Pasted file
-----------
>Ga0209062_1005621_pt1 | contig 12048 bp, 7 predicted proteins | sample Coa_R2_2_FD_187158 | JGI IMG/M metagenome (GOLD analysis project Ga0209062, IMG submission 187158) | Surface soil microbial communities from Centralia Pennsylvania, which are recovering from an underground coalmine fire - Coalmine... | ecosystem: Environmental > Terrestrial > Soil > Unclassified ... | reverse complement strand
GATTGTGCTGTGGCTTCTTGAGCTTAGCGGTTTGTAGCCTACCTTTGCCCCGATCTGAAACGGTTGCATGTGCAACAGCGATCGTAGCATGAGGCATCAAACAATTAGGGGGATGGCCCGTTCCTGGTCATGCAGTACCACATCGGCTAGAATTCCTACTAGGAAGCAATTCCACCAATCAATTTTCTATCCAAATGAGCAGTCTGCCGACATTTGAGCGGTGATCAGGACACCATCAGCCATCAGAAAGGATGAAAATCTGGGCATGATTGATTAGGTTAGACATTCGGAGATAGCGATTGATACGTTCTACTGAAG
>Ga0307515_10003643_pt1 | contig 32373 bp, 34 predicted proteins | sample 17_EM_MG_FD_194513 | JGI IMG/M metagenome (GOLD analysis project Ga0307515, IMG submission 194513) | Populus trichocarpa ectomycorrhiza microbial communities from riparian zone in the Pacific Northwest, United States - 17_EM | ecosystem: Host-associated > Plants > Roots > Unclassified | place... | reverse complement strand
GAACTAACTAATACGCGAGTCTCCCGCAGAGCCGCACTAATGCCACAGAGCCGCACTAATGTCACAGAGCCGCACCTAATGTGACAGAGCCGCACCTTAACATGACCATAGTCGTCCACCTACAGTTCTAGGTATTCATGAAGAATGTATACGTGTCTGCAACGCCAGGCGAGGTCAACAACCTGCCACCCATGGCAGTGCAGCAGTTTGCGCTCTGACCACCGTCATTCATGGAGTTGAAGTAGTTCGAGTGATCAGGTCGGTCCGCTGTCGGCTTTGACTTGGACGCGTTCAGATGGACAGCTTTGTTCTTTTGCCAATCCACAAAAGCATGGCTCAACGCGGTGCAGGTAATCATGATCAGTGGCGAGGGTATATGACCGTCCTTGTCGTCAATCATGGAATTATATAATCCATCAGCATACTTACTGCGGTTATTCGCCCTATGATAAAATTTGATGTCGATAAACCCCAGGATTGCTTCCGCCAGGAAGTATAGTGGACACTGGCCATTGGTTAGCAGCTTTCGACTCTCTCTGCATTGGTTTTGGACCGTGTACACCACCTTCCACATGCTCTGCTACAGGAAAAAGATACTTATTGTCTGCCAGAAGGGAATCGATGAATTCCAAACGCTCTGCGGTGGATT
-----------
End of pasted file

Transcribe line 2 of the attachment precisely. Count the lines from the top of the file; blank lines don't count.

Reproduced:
GATTGTGCTGTGGCTTCTTGAGCTTAGCGGTTTGTAGCCTACCTTTGCCCCGATCTGAAACGGTTGCATGTGCAACAGCGATCGTAGCATGAGGCATCAAACAATTAGGGGGATGGCCCGTTCCTGGTCATGCAGTACCACATCGGCTAGAATTCCTACTAGGAAGCAATTCCACCAATCAATTTTCTATCCAAATGAGCAGTCTGCCGACATTTGAGCGGTGATCAGGACACCATCAGCCATCAGAAAGGATGAAAATCTGGGCATGATTGATTAGGTTAGACATTCGGAGATAGCGATTGATACGTTCTACTGAAG